Historically, the growth phase requires 25 years to complete. During this time, unemployment falls, wages and productivity rise and prices remain relatively stable. The mood of the growth phase is one of accumulation and the desire for new product manufacture.
Accompanying growth is a shift in social demands. As wealth is accumulated and new innovation introduced great upheavals and displacements take place. The process of social unrest builds with growth culminating in massive shifts in the way work is defined and the role of the participants in society.
SUMMER – Stagflation (Recession). Eventually, the continuation of exponential growth reaches its limits. Excess capital produces a shortage of key resources and the economy enters a period where growth creates a shortage of resources. An economy will only support expansion to the limits of its resources, both human and material.
The mood of affluence also brings a change in attitude towards work. As an economy gets closer to its limits inefficiencies build up
The imbalances of this period have been historically exaggerated by what can be labeled a “peak war”. Examples such as War of 1812, the Civil War, World War I and Vietnam, came at the end of a very affluent period. These Wars produce strains on the economy increasing the impact of inflation. A dramatic drop in output, rapid rise in unemployment and unusually severe recession characterize this period. Although this primary recession is short lived lasting only three to five years, it is key in altering perceptions and the structure of the economy. No longer does excess create an abundance. The “Limits to Growth” now define a maximum level of economic activity that traps the economy into consolidation and tight bounds for the next 20-25 years. With the change comes a conservative shift in the popular mood reinforcing the limits.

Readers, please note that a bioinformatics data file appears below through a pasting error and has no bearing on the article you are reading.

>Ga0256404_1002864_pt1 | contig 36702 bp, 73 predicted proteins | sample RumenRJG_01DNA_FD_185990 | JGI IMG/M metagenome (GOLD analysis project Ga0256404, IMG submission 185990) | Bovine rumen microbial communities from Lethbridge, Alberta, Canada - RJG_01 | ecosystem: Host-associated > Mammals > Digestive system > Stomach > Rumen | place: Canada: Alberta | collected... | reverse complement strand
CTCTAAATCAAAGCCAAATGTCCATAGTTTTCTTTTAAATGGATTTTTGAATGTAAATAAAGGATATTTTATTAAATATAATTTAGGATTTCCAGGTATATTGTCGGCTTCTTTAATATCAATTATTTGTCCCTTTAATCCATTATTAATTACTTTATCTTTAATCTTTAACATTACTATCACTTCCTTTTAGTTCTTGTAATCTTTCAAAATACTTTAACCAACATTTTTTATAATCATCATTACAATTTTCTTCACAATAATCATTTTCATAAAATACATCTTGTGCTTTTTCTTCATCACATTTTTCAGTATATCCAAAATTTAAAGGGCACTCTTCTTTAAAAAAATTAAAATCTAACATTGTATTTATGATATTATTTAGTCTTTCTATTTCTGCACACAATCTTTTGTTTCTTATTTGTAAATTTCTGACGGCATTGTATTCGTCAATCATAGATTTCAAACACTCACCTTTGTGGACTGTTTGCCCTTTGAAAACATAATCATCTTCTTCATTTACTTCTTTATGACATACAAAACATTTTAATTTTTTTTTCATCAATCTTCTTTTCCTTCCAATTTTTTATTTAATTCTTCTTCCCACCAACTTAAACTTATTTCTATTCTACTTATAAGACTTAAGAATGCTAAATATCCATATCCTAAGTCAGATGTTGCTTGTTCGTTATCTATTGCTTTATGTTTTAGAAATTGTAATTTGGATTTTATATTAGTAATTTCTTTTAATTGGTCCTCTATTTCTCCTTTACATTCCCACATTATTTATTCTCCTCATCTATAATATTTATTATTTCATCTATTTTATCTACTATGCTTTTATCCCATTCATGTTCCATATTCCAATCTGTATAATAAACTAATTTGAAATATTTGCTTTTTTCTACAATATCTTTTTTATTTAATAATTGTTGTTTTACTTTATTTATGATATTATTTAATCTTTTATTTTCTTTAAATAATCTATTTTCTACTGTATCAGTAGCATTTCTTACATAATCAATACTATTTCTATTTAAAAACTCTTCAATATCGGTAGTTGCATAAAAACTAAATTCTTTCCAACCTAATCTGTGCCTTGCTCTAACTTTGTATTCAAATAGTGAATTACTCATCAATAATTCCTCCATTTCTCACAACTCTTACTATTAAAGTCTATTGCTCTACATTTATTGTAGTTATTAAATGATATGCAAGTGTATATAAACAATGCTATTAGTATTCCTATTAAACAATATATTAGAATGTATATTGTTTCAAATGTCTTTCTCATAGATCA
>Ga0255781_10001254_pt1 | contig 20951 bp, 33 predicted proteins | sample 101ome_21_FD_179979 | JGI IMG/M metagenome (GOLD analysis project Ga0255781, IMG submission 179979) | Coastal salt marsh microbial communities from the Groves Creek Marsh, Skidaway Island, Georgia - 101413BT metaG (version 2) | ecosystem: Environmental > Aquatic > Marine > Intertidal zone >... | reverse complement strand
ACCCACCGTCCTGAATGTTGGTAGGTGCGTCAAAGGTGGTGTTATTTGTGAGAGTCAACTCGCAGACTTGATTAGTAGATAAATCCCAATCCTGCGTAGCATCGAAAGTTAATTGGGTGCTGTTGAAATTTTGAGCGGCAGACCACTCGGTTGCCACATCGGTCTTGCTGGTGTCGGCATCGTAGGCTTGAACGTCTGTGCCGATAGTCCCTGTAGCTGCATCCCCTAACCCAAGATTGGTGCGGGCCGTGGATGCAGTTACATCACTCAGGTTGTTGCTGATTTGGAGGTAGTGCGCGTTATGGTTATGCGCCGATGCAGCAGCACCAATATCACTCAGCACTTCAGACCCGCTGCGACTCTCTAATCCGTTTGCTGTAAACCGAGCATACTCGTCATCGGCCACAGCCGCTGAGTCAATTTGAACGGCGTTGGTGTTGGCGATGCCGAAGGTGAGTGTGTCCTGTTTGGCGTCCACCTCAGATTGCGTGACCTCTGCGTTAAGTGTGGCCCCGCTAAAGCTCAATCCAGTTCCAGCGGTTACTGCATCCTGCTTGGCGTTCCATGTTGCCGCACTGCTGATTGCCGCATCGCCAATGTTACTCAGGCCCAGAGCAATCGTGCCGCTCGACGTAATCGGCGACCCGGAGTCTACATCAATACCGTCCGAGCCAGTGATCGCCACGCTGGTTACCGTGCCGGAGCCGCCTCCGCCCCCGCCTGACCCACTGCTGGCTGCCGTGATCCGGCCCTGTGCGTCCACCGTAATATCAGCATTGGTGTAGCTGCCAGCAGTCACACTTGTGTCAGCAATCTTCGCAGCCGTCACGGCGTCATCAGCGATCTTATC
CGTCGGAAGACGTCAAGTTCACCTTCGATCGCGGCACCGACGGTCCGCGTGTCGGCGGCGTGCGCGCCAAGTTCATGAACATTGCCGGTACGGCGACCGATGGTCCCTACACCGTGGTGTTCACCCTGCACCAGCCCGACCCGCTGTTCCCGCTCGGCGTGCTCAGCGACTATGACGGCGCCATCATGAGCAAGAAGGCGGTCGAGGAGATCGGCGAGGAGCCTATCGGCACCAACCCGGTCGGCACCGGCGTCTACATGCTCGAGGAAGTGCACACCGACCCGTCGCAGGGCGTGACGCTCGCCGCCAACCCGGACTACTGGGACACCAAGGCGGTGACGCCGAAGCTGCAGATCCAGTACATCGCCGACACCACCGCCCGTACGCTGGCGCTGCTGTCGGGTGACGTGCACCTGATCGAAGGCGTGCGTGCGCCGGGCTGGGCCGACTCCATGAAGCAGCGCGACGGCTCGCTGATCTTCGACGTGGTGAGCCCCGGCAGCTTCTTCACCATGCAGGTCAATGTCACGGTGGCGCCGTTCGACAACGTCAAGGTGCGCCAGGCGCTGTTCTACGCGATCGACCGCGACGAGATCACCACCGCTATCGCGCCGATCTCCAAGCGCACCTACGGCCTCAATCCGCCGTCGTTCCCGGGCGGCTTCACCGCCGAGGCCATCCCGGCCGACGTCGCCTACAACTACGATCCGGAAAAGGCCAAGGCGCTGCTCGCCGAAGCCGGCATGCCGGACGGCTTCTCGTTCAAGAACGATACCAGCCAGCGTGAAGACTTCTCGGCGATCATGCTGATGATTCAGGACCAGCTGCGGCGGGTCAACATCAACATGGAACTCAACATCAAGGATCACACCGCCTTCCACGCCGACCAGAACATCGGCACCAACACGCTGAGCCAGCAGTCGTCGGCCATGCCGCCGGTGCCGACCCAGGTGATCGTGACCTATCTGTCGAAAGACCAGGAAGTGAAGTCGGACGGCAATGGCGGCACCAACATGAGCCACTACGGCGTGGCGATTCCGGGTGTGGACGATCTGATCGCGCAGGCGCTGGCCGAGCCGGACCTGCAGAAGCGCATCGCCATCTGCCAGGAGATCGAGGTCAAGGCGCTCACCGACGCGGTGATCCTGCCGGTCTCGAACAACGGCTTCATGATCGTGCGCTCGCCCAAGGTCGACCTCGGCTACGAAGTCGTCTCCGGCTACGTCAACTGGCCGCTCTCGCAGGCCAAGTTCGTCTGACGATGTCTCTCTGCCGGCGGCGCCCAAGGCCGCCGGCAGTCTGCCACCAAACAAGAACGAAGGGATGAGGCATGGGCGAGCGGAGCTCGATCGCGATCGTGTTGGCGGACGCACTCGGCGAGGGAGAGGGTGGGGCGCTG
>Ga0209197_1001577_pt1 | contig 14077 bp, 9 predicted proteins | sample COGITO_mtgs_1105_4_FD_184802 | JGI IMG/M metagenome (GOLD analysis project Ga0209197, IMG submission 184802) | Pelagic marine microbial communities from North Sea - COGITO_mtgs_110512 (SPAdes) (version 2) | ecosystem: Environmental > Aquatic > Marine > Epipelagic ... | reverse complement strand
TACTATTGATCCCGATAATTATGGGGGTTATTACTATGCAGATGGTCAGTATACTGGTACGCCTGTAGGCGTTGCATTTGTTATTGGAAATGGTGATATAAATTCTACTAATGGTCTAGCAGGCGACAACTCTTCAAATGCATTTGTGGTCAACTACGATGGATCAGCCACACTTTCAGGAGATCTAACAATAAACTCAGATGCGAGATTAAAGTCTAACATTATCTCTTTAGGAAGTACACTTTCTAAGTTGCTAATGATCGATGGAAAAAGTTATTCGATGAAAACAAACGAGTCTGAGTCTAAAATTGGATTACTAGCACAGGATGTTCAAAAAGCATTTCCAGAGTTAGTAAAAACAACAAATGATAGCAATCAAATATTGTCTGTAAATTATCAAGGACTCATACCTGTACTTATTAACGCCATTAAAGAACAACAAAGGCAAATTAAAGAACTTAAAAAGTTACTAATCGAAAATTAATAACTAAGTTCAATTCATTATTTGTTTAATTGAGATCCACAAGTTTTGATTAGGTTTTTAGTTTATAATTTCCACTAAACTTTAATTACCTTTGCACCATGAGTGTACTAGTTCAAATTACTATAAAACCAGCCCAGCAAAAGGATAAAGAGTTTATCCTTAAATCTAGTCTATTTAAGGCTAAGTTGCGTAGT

AUTUMN – Deflationary Growth (Plateau Period). The primary recession occurs out of an imbalance forced upon the economy by real limitations. The rapid rise in prices and changes in production correct this imbalance — at least temporarily. The change in price structure, along with the mood of a population used to consumption accompanied by the vast accumulation of wealth from the past 30 years, causes the economy to enter a period of relatively flat growth and mild prosperity. Due to structural changes and the limits of the existing paradigm the economy becomes consumption oriented.
Excesses of an unpopular war, along with fiscal liberalism, cause popular reaction toward stability or normalcy. A mood of isolationism permeates . The plateau period generally lasts seven to ten years and is characterized by selective industry growth, development of new ideas ( both technological and social ) and a strong feelings of affluence, terminating in a feeling of euphoria. The inflated price structure from the primary recession, along with the desire for consumption, produces a rapid increase in debt. Eventually, wealth consumption expands beyond all practical limits, and economy slips into a severe and protracted depression.
WINTER – Depression. Excesses of the plateau period effect a collapse of the price structure. This exhaustion of accumulated wealth forces the economy into a period of sharp retrenchment. Generally, the secondary depression entails a three year collapse, followed by a 15 year deflationary work out period. The deflation can best be seen in interest rates and wages that have shown a historic alignment with the timing of the Long Wave – peaking with and bottoming at the extremes.
Kondratieff viewed depressions as cleansing periods that allowed the economy to readjust from the previous excesses and begin a base for future growth. The characteristic of fulfilling the the expectations of the previous period of growth is realized within the Secondary Depression or Down Grade. This is a period of incremental innovation where technologies of the past period of growth are refined, made cheaper and more widely distributed. Incremental innovation consolidates industries.
The Down Grade sees one final period of recession before transitioning to a new period of growth. The final recession is mild with very low inflation and appears far more severe than it will be remembered for later in the Growth Cycle.
Within the Down Grade is a consolidation of social values or goals. Ideas and concepts introduced in the preceding period of growth while radical sounding at the time become integrated into the fabric of society. Often these social changes are supported by shifts in technology. The period of incremental innovation provides the framework for social integration.